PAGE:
Whistleblower who reported that FINA Vice President Zhou has been replaced on the Technical Diving Committee

After reporting FINA Vice President Zhou Jihong for “unethical behavior” last December, whistleblower Simon Latimer has been replaced as a member of the technical diving committee on Sundays.

Latimer was the only former member of the committee to have been appointed but not elected. Zhou is a member of the FINA Bureau which chose the new members on the last day of the World Championships in Budapest.

Zhou, meanwhile, will remain in her Bureau liaison role despite the FINA Ethics Committee’s recent recommendation to remove the post because it “creates confusion, conflict and discord.”

The Ethics Committee investigated Zhou following an incident at the Tokyo Olympics last summer when she was accused of verbal insult FINA Judge Lisa Wright after the men’s 10m platform final.

“She was by the pool yelling at me and yelling at me – it was definitely one of the most humiliating experiences of my life,” Wright told CNN. “I just said I’m sorry you felt that way and I left and ended up crying in the bathroom, which was definitely not how you wanted to end your first Olympics event. “

Latimer, a fellow New Zealander, later came forward to support Wright’s claims, adding that Zhou also had a history of coaching Chinese divers in major competitions and manipulating juries to benefit Chinese divers. A video has since surfaced of Zhou training Chinese divers at the 2017 World Championships and Olympic Games 2021.

“It’s absolutely unethical…if you’re training divers from your own country, I don’t see how you could be considered a neutral party,” Latimer said. “I also can’t think of any other sport where you’d have a VP pool deck coach and have such an open interest in debating.”

Zhou, 57, won China’s first Olympic diving gold medal in 1984 and coached the national team from 1990 to 1997. Nicknamed the “Iron Lady”, she is currently a FINA board member as well as president of the Chinese Swimming Association.

“People are scared, they’re petrified of rocking the boat and losing their position,” Latimer told CNN in May. “I am well aware that through this whistleblowing process, I could lose my position on the technical committee. We have elections in two months in Budapest [at the World Championships, which start on June 17]. But for me, pursuing this complaint and getting action is more important than maintaining my position on the committee, although I would obviously like to stay on the committee and be part of the process to ensure that this kind of behavior does not don’t continue. ”

So far, it seems Zhou’s only consequence has been an ethics committee-ordered letter of apology to Wright. The panel finally ruled that there was insufficient evidence to act regarding his alleged mistreatment of Wright, calling the situation “a misunderstanding mixed with misjudgment.” FINA never investigated Latimer’s other allegations regarding the manipulation of juries and coaching at events mentioned in Latimer’s later complaint.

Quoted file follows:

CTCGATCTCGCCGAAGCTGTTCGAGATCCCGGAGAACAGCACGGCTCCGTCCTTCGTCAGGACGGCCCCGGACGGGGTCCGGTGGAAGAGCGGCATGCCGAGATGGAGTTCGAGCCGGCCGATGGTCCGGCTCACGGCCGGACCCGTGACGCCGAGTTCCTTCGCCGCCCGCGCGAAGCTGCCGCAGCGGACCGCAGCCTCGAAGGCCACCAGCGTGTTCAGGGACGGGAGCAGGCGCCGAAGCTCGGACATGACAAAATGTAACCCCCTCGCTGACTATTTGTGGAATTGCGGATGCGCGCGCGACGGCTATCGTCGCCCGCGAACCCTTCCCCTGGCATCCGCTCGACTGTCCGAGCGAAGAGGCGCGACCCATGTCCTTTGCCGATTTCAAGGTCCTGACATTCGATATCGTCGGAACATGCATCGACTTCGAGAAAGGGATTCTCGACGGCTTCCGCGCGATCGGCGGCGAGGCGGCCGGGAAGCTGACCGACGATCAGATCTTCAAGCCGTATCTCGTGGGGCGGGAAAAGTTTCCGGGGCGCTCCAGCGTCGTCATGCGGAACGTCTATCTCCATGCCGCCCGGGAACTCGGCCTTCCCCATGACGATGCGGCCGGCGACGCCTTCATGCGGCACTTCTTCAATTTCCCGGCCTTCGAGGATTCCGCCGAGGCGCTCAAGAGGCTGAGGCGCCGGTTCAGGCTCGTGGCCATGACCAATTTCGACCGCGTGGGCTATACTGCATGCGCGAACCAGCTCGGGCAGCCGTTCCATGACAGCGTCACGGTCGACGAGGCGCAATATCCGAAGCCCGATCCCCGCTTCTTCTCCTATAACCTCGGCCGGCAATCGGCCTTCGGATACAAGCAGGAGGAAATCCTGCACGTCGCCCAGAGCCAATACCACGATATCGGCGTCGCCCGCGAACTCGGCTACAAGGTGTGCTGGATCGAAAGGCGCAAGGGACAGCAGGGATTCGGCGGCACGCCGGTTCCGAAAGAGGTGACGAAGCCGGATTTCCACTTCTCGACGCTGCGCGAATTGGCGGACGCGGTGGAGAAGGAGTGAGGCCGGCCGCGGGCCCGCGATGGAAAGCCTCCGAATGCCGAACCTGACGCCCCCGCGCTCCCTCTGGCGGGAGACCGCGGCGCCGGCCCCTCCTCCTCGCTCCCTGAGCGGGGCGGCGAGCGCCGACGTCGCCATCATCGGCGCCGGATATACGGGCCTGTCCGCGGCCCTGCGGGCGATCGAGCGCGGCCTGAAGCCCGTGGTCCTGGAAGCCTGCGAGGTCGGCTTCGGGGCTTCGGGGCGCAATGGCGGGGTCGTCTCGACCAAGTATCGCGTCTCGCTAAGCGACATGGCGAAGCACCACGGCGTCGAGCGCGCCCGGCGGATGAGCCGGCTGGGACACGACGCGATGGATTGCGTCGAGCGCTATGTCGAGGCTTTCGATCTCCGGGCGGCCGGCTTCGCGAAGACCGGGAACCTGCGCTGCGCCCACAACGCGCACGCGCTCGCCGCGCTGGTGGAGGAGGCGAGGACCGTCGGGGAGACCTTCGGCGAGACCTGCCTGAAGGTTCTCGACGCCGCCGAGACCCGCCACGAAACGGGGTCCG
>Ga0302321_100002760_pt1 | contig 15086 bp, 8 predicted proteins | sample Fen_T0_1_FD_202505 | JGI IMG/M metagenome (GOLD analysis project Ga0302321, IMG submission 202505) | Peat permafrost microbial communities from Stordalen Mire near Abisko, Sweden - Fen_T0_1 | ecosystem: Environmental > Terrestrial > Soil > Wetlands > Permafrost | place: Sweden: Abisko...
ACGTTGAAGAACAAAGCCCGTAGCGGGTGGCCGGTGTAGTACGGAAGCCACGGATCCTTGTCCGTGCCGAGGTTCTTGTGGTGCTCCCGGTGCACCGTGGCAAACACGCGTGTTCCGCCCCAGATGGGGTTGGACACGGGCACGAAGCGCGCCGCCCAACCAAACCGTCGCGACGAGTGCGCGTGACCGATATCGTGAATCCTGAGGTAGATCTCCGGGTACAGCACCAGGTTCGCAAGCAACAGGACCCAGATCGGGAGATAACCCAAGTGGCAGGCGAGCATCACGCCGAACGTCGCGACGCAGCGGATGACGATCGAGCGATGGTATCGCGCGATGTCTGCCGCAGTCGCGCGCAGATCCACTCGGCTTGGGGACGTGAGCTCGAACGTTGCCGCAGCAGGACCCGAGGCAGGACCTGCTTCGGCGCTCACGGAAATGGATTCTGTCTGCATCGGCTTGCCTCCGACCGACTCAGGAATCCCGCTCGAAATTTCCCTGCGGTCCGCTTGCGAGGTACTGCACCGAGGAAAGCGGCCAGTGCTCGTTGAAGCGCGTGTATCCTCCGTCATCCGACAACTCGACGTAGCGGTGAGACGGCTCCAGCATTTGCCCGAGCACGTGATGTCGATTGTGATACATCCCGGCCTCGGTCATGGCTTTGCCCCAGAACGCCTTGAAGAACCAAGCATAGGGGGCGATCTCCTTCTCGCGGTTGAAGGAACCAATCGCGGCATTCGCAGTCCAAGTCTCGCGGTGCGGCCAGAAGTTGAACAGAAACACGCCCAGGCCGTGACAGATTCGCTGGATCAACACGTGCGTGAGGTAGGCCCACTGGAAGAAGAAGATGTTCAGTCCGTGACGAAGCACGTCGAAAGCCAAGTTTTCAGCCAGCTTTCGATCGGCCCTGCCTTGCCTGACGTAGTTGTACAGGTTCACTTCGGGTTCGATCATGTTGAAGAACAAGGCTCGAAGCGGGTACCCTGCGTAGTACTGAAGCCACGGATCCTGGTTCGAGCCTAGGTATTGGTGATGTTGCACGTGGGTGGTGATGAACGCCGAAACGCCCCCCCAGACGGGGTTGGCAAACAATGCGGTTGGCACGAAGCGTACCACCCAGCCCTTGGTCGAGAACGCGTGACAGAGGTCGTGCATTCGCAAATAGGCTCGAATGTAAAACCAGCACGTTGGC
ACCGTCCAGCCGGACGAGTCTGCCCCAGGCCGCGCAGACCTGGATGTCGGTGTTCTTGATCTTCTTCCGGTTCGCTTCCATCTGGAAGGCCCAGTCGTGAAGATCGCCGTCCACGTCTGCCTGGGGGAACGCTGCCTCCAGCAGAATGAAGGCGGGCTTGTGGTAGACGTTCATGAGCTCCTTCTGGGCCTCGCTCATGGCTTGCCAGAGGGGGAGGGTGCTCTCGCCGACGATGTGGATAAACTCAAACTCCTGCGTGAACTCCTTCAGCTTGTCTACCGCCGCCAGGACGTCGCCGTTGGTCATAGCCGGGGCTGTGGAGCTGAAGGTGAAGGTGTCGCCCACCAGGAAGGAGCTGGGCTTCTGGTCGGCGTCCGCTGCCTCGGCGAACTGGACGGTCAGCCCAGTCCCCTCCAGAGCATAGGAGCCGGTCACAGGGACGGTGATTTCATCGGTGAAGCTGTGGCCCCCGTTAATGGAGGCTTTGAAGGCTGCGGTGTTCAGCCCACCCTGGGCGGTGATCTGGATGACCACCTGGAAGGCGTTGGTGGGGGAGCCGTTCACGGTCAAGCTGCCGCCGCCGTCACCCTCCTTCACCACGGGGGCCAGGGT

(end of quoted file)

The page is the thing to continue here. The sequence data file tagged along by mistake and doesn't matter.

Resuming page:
American diving judge Colleen Huffman also denounced Zhou, but she managed to retain her position in the diving technical committee. She expressed her concerns to CNN about unethical behavior deterring the next generation of dive judges.

“People won’t want to judge. They just won’t,” Huffman said. “We are already struggling to recruit judges, especially outside of the South America region. All the judges in this area are getting older and new people coming in, they hear bad things about her, how mean she is, how intimidating she is. Who wants to experience this?

Yuki Kaneto from Japan, Guo Jing Jing from Hong Kong, Na Li from China, Sanda Donoval from Croatia, Hungarian Ildiko Kelemen, Mathz Lindberg from Sweden, Hana Novotna from the Czech Republic, Egypt mohamed hassan, Dom Philipopoulos from South Africa, Australia Eric Brookerand Gordon Peterson of Canada join Huffman as members of the Technical Diving Committee.

“Committees play a vital role in the development of aquatic sports and ensure that we are constantly striving to improve for the benefit of our athletes and our fans,” said the FINA President. Husain Al-Musallam said. “We are grateful to the outgoing members of the Committees for their hard work and invaluable contribution, and we are confident that the new members will build on the great progress that has been made to date. Aquatic sports have so much potential, and it is very important that, through the technical committees, we continue to analyze how we can adjust our technical rules to make the sport more attractive to compete in and even more exciting to watch.

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